Another day, another twist in The Abbottalypse, from the AFR:
The latest monthly Fairfax/Ipsos poll shows the Coalition trailing Labor by just 51 per cent to 49 per cent on a two-party preferred basis.
…Mr Abbott still remains highly unpopular and Malcolm Turnbull has stretched his lead by 4 points to 39 per cent as the most preferred Liberal leader. Julie Bishop has moved into second place on 24 per cent, ahead of Mr Abbott on 19 per cent.
Mr Shorten’s rating as preferred prime minister fell 6 points in a month from 50 per cent to 44 per cent and Mr Abbott’s same rating rose 5 points to 39 per cent.
Two explanations are abroad, the first is that Abbott’s national security agenda is gaining traction. Strangely, nobody mentions the foreign property investor restrictions which are also very popular. The second is that Abbott is benefiting from the rise of Malcolm Turnbull. That is, Abbott’s imminent departure is making the Liberal Party more popular.
Perhaps it is both, but I see no end to the chaos either way. The reason why is that nobody is addressing the real driver of the shambles, the economy.
As I have explained many times, Australia’s economic model is best understood as a “dig and debt” enterprise. We earn our way in the world via an huge commodity dependency. The income from mining is shared via three channels, high wages in mining sectors, sharemarket equity and, most significantly of all, via the Federal Budget which can run low household taxes and a surplus.
Private income is then leveraged-up in offshore markets by our banks and channeled into huge mortgages and inflated house prices, making us all feel immensely wealthy. This, in turn, feeds spending in the services economy.
This is a current account deficit model of growth that over-invests in unproductive assets but so long as the income from dirt keeps rising so too can the leveraging. When trouble strikes and the external funding is threatened, the Budget surplus is deployed as a guarantee to the private borrowing. It’s been a beautiful machine that evolved very much by accident over fifteen years, three business cycles and two booms.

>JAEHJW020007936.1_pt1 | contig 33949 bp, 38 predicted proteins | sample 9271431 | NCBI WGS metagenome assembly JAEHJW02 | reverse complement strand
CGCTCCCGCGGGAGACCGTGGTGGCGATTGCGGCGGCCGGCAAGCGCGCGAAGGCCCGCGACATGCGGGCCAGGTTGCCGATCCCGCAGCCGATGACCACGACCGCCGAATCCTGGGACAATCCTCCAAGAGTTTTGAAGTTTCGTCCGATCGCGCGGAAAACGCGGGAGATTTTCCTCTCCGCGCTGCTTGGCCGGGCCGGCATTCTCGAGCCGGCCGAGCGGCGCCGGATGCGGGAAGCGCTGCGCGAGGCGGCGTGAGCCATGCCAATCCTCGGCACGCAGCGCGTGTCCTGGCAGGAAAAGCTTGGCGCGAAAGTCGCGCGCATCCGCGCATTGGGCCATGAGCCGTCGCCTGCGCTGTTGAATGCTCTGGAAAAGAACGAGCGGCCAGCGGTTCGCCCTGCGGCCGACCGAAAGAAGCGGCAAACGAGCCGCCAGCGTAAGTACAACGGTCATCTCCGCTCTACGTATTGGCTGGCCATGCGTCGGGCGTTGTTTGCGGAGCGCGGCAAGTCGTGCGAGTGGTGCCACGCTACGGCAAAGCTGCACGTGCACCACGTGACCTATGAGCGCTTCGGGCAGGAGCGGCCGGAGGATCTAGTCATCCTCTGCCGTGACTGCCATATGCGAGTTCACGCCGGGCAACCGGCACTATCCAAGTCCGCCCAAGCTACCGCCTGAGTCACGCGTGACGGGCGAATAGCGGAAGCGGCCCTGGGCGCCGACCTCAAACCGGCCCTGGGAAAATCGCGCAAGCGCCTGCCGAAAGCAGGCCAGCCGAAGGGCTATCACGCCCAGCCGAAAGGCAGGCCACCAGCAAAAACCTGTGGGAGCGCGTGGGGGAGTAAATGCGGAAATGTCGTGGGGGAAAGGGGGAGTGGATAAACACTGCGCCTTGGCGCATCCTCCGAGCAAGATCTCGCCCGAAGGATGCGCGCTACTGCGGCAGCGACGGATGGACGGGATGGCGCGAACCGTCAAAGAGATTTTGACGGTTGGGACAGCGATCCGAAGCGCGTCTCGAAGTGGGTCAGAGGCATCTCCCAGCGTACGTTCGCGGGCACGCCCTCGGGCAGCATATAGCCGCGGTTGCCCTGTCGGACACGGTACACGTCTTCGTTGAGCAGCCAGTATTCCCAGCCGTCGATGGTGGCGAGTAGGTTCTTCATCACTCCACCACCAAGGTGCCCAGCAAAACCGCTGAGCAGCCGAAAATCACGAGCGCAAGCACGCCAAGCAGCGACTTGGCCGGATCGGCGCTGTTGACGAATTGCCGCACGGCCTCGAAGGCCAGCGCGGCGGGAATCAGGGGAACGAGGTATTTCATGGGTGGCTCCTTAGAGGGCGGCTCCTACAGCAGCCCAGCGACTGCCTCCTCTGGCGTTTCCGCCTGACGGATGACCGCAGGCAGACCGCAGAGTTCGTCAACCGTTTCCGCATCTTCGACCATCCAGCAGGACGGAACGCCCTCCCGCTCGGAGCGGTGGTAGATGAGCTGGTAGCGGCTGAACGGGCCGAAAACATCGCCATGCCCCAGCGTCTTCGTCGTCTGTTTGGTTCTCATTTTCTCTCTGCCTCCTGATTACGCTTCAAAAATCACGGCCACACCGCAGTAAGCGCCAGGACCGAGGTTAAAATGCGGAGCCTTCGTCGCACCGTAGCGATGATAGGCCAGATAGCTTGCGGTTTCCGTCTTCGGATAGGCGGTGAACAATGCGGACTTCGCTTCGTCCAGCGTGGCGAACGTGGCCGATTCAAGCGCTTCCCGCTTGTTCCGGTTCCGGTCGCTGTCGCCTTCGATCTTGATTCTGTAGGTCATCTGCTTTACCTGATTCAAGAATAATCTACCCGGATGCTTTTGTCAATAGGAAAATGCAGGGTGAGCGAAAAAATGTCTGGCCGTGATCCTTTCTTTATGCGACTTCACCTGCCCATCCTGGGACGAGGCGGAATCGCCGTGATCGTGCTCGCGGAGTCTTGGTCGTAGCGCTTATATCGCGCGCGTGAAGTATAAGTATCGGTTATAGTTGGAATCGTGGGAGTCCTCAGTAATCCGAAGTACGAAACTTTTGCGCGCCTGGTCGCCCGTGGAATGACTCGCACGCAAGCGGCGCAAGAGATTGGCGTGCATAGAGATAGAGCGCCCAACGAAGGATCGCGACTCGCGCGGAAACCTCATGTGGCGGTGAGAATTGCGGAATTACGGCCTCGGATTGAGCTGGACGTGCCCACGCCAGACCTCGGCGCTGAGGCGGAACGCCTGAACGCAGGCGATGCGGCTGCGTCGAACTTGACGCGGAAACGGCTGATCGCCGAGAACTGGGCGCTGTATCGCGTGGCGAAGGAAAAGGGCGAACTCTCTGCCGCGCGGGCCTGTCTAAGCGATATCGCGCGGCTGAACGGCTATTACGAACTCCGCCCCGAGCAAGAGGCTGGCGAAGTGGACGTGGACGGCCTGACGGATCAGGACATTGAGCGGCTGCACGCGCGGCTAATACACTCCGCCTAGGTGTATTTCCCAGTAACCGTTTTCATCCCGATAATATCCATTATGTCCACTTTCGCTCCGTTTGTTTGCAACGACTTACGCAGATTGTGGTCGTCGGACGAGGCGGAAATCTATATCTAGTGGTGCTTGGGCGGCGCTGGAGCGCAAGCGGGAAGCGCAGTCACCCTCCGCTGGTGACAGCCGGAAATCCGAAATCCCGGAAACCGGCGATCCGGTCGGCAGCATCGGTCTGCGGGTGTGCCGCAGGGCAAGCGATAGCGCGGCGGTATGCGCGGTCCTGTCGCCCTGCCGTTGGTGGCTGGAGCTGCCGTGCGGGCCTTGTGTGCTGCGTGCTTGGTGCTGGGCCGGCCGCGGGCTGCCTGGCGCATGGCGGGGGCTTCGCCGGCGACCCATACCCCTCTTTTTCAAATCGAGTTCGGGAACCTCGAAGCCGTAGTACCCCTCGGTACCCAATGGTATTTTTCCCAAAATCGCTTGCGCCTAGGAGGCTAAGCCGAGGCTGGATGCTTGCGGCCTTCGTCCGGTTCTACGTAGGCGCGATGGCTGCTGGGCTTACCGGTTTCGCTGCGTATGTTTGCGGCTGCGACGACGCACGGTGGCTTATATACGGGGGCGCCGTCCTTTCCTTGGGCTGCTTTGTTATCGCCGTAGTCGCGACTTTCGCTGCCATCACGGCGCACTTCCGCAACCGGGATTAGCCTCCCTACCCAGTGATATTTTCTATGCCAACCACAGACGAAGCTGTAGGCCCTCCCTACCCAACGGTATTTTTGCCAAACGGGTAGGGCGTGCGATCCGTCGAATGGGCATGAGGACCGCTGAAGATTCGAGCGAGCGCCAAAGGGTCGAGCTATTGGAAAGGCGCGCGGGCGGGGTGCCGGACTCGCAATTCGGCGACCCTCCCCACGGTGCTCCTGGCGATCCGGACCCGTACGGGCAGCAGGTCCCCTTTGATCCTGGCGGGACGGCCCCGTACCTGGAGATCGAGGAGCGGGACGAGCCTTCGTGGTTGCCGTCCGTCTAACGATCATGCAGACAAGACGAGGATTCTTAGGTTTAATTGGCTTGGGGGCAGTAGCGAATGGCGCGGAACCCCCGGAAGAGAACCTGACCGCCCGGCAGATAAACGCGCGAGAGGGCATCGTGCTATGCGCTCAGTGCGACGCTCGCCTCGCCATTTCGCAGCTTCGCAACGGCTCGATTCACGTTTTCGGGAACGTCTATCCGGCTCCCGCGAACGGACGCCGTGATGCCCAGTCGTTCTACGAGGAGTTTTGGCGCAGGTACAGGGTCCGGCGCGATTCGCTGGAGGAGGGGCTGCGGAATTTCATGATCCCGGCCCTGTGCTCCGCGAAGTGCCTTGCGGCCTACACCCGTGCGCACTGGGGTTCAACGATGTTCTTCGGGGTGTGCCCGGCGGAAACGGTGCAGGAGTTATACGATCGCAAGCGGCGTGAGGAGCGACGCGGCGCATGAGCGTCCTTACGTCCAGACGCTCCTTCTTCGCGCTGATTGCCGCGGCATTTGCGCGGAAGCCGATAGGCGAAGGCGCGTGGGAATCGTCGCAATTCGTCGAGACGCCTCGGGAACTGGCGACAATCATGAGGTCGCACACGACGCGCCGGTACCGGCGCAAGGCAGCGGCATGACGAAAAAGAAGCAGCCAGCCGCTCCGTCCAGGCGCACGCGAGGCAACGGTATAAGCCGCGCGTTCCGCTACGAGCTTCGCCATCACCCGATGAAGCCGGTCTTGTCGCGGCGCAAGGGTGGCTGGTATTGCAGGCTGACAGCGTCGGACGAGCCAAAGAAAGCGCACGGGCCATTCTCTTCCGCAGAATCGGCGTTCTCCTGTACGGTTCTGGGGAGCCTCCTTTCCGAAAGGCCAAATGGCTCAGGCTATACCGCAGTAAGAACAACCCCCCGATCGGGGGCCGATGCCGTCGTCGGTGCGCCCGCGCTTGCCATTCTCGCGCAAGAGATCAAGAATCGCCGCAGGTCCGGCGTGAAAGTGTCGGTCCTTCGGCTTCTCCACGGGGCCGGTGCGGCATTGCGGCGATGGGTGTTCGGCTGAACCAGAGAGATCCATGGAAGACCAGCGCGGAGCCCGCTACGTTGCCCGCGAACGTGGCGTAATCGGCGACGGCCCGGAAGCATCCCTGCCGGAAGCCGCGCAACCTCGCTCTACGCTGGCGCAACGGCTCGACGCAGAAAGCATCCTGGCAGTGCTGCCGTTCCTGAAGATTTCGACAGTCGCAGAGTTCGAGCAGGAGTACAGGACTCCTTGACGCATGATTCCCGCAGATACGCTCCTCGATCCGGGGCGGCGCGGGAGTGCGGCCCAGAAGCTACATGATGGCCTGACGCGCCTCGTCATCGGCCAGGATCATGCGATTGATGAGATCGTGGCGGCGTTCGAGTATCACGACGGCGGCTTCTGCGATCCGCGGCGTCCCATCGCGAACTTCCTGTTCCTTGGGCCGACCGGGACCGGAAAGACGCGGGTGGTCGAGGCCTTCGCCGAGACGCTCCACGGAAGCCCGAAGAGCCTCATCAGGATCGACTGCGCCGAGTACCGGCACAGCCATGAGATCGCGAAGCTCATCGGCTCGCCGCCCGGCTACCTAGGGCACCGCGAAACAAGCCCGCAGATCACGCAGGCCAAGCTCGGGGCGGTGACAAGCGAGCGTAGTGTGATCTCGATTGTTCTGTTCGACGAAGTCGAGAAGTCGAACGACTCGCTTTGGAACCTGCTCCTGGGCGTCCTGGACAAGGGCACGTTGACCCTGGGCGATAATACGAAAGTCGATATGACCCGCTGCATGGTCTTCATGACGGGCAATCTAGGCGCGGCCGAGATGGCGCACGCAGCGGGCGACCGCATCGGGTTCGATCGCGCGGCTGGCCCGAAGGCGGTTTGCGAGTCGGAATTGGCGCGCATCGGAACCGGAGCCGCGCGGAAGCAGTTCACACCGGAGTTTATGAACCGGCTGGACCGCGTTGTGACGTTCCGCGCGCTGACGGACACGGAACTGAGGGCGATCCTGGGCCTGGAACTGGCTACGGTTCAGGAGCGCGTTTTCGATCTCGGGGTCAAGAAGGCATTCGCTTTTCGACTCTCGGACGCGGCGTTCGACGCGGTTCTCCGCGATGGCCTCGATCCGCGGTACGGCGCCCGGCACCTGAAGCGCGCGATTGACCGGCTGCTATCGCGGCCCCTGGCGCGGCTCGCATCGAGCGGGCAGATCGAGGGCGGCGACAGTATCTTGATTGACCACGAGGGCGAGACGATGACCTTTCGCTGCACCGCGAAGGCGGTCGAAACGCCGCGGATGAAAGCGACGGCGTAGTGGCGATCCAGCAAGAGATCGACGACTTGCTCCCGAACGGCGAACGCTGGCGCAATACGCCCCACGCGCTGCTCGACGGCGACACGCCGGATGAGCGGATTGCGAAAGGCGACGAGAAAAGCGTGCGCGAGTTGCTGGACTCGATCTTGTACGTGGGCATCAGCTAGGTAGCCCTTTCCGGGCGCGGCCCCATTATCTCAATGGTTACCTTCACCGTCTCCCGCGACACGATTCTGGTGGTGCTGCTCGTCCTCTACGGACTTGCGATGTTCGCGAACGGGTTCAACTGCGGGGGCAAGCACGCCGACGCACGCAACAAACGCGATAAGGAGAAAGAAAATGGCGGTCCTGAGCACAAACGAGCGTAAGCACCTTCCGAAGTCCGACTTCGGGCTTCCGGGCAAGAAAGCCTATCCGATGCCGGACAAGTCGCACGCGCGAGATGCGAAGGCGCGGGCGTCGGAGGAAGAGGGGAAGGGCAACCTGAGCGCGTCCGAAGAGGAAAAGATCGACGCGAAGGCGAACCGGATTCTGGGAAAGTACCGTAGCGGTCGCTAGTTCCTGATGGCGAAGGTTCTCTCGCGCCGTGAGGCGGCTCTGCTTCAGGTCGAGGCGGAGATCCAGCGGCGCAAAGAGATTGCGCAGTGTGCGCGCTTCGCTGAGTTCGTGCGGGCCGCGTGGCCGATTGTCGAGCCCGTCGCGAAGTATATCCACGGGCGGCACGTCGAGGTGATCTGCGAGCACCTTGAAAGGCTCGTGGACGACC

Returning to the travails of today’s politicians, now consider what happens when the income from dirt exports starts to fall, or even just plateau, and a whole series of pro-cyclical factors go into reverse. Wages atrophy and the sharemarket struggles. Without new income the private leveraging can only continue by making debt cheaper, which is what we are seeing in falling interest rates. That widens the gap between the income and debt-accumulation, worsening the current account deficit, which is also underway.
But the most obvious casualty is the Federal Budget, which now faces two conflicting needs. On the one hand, its mining revenues tumble and it begins to run large deficits. On the other hand, the ongoing private sector leveraging (that is needed now to grow at all) must still be protected from an external shock via a public surplus.
Thus a virulent Budget crisis is introduced unusually early in the business cycle. Nobody talks about the real reason why lest they upset the “confidence” driving the private leveraging process but the deficit must nonetheless be repaired or in the next external shock there will be no public balance sheet to guarantee the private. Standing behind the government are the credit ratings agencies that can see the massive private debt load and consider it a “contingent liability” for the Budget. So they rather sensibly insist that the deficits end in haste.
And so we come to politics. If it wants to sustain this economic model as commodity income slides, the Government of the day must cut spending or raise taxes even though the other channels of commodity income – wages and shares – are already eroding the economy. Pressured growth slows further, unemployment rises, standards of living fall and people start to wonder what the Hell their leaders are doing. But because the elite can’t tell them what’s actually going on (or don’t understand it) in the name of protecting “confidence” everyone starts to get really confused and pissed off. Confidence falls anyway, growth is eroded further and governments find themselves sinking inexplicably for doing things that used to promote long durations in power. Turnover in the ruling class rises.
The key point is that no matter who is in power as this model unravels, they must raise taxes and/or cut spending. The Rudd Government chose to do it via rent-taxes for the commodity producers. The Gillard Government did it via sharp spending cuts. The Abbott Government tried to do it by “ending entitlement” and stripping payments to middle and lower income earners.
Each was destabilised in different measure by this impulse but each equally had no choice because they remained committed to the current account deficit model of growth which meant their only discretion was to decide who was going to pay to repair the public balance sheet.
So far, when asked to take that pain, nobody has put their hand up except to point the finger of blame straight back at the government. A Turnbull Government will face precisely the same problem unless it comes clean.